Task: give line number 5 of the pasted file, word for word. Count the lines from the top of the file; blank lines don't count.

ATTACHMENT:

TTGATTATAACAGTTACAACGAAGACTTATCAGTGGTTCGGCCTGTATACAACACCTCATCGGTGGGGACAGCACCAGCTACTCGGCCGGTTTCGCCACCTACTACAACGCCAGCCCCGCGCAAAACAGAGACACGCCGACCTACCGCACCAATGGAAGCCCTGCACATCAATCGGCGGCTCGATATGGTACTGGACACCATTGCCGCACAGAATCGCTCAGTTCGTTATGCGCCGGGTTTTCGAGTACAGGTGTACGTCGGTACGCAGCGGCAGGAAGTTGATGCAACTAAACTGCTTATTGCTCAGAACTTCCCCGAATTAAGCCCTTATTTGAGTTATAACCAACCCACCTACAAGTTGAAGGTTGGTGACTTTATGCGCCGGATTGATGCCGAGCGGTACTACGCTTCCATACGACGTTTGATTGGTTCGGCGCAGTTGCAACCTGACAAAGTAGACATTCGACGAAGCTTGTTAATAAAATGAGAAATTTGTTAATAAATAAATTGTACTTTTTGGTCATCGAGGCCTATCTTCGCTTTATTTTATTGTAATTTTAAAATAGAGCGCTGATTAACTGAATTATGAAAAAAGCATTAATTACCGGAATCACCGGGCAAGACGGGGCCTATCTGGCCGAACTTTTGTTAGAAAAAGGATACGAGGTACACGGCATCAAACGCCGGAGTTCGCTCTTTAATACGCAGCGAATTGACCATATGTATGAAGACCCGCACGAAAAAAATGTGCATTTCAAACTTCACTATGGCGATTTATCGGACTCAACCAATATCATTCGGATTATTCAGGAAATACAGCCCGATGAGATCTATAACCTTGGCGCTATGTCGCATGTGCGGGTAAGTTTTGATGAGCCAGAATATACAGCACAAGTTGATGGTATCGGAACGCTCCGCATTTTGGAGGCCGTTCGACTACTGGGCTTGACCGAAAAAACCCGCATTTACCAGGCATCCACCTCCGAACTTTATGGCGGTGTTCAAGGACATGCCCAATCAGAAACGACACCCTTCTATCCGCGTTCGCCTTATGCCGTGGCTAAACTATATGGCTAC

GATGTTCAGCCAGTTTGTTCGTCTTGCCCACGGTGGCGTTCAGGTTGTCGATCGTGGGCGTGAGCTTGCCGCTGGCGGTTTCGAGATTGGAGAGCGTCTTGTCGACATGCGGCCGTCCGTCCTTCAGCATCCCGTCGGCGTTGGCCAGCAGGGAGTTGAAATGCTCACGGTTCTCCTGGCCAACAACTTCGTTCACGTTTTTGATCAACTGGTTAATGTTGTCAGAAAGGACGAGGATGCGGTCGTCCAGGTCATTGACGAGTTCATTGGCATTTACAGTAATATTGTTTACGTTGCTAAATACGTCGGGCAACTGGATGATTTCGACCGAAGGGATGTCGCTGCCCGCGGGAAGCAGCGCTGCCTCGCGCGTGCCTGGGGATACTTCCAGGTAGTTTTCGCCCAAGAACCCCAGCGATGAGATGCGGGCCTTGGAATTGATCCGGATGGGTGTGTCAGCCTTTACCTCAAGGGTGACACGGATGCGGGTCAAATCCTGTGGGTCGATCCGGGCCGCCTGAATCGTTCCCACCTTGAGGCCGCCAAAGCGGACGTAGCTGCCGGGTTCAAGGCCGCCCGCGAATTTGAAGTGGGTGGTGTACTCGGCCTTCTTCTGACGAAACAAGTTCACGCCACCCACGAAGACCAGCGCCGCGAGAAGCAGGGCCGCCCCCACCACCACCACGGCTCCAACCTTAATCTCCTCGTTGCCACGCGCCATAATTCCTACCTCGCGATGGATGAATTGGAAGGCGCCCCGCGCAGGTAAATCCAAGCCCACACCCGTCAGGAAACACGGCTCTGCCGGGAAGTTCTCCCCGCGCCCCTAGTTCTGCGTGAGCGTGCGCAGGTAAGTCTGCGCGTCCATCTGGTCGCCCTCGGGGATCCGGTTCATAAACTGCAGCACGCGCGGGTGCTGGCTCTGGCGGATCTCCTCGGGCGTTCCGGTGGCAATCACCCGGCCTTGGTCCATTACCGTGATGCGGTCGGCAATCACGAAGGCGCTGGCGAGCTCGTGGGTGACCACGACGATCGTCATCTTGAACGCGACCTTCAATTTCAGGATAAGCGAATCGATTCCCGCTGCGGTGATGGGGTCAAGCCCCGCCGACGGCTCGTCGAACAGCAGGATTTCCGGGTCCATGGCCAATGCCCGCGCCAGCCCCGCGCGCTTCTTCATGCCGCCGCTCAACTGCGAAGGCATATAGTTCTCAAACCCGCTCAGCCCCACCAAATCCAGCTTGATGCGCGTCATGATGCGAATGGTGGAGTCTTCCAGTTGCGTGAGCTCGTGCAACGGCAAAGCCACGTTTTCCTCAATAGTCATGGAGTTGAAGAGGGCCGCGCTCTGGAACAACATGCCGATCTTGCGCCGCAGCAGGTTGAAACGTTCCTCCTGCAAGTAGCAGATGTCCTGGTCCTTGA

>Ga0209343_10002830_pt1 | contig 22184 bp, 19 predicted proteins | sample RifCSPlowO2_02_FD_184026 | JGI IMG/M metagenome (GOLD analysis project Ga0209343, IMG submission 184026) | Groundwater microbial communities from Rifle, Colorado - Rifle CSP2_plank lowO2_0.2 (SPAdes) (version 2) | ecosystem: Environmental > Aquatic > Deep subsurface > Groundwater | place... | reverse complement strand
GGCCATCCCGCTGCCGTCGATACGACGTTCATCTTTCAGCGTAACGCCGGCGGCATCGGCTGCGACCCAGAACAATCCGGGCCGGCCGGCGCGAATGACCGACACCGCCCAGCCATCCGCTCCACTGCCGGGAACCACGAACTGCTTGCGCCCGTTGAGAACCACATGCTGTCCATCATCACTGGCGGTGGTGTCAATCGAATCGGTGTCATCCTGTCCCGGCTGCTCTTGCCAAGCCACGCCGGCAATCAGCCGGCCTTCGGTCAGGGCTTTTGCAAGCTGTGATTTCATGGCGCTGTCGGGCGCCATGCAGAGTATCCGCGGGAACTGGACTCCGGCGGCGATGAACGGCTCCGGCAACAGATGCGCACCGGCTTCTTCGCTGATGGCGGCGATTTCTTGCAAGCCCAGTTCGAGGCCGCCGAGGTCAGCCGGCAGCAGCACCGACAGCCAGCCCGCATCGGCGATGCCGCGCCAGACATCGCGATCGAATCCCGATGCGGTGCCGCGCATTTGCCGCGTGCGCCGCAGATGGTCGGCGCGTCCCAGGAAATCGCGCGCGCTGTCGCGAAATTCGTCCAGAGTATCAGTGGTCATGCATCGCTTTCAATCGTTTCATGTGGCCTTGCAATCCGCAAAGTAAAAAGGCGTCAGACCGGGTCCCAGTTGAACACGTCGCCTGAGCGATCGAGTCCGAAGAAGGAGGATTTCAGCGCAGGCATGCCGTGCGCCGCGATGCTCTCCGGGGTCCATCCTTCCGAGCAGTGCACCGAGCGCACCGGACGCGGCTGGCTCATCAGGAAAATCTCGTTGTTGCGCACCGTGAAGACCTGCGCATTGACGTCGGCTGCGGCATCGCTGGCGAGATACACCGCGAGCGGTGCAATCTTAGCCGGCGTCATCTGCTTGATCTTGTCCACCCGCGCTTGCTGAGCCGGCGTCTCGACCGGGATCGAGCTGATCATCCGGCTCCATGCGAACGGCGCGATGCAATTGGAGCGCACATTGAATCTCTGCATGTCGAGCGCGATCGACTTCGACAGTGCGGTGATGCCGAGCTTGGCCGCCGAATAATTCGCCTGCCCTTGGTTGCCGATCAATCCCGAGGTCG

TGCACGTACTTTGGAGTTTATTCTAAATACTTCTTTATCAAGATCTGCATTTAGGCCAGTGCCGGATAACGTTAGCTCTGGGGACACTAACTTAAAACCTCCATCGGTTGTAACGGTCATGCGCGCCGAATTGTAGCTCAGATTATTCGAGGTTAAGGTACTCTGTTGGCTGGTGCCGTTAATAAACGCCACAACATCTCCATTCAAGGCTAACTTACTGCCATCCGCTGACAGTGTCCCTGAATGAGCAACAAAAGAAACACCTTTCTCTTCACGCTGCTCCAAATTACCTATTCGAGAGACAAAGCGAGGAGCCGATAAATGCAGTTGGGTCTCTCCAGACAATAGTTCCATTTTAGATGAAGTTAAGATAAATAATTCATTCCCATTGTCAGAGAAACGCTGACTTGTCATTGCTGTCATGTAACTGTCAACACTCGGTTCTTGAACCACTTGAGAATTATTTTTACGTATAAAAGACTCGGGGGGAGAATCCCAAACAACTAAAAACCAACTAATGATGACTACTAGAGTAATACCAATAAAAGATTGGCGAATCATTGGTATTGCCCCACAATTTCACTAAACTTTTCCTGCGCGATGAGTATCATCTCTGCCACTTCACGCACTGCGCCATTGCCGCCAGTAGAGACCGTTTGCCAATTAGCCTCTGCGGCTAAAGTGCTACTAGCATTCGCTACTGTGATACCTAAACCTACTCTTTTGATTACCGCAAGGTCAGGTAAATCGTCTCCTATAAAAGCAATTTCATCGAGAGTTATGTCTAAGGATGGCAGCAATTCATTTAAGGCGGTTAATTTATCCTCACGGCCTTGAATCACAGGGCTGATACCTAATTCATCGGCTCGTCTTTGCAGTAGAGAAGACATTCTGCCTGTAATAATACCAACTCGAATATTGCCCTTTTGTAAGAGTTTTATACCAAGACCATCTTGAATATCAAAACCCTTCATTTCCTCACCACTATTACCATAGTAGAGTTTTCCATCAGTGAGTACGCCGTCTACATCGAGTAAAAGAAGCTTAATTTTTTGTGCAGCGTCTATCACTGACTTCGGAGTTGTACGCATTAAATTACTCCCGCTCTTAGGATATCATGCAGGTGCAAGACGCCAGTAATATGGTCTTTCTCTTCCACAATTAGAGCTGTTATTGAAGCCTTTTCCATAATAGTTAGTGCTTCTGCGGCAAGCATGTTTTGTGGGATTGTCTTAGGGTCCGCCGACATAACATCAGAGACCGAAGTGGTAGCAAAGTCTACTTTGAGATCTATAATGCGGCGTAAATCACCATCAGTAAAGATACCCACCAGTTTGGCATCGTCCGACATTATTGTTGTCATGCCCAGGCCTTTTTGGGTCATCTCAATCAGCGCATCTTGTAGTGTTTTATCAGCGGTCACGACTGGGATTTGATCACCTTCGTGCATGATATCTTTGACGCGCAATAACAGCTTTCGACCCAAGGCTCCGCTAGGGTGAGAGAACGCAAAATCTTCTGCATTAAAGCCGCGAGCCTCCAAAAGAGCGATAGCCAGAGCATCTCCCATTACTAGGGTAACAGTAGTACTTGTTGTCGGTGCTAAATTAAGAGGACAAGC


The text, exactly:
TGCACGTACTTTGGAGTTTATTCTAAATACTTCTTTATCAAGATCTGCATTTAGGCCAGTGCCGGATAACGTTAGCTCTGGGGACACTAACTTAAAACCTCCATCGGTTGTAACGGTCATGCGCGCCGAATTGTAGCTCAGATTATTCGAGGTTAAGGTACTCTGTTGGCTGGTGCCGTTAATAAACGCCACAACATCTCCATTCAAGGCTAACTTACTGCCATCCGCTGACAGTGTCCCTGAATGAGCAACAAAAGAAACACCTTTCTCTTCACGCTGCTCCAAATTACCTATTCGAGAGACAAAGCGAGGAGCCGATAAATGCAGTTGGGTCTCTCCAGACAATAGTTCCATTTTAGATGAAGTTAAGATAAATAATTCATTCCCATTGTCAGAGAAACGCTGACTTGTCATTGCTGTCATGTAACTGTCAACACTCGGTTCTTGAACCACTTGAGAATTATTTTTACGTATAAAAGACTCGGGGGGAGAATCCCAAACAACTAAAAACCAACTAATGATGACTACTAGAGTAATACCAATAAAAGATTGGCGAATCATTGGTATTGCCCCACAATTTCACTAAACTTTTCCTGCGCGATGAGTATCATCTCTGCCACTTCACGCACTGCGCCATTGCCGCCAGTAGAGACCGTTTGCCAATTAGCCTCTGCGGCTAAAGTGCTACTAGCATTCGCTACTGTGATACCTAAACCTACTCTTTTGATTACCGCAAGGTCAGGTAAATCGTCTCCTATAAAAGCAATTTCATCGAGAGTTATGTCTAAGGATGGCAGCAATTCATTTAAGGCGGTTAATTTATCCTCACGGCCTTGAATCACAGGGCTGATACCTAATTCATCGGCTCGTCTTTGCAGTAGAGAAGACATTCTGCCTGTAATAATACCAACTCGAATATTGCCCTTTTGTAAGAGTTTTATACCAAGACCATCTTGAATATCAAAACCCTTCATTTCCTCACCACTATTACCATAGTAGAGTTTTCCATCAGTGAGTACGCCGTCTACATCGAGTAAAAGAAGCTTAATTTTTTGTGCAGCGTCTATCACTGACTTCGGAGTTGTACGCATTAAATTACTCCCGCTCTTAGGATATCATGCAGGTGCAAGACGCCAGTAATATGGTCTTTCTCTTCCACAATTAGAGCTGTTATTGAAGCCTTTTCCATAATAGTTAGTGCTTCTGCGGCAAGCATGTTTTGTGGGATTGTCTTAGGGTCCGCCGACATAACATCAGAGACCGAAGTGGTAGCAAAGTCTACTTTGAGATCTATAATGCGGCGTAAATCACCATCAGTAAAGATACCCACCAGTTTGGCATCGTCCGACATTATTGTTGTCATGCCCAGGCCTTTTTGGGTCATCTCAATCAGCGCATCTTGTAGTGTTTTATCAGCGGTCACGACTGGGATTTGATCACCTTCGTGCATGATATCTTTGACGCGCAATAACAGCTTTCGACCCAAGGCTCCGCTAGGGTGAGAGAACGCAAAATCTTCTGCATTAAAGCCGCGAGCCTCCAAAAGAGCGATAGCCAGAGCATCTCCCATTACTAGGGTAACAGTAGTACTTGTTGTCGGTGCTAAATTAAGAGGACAAGC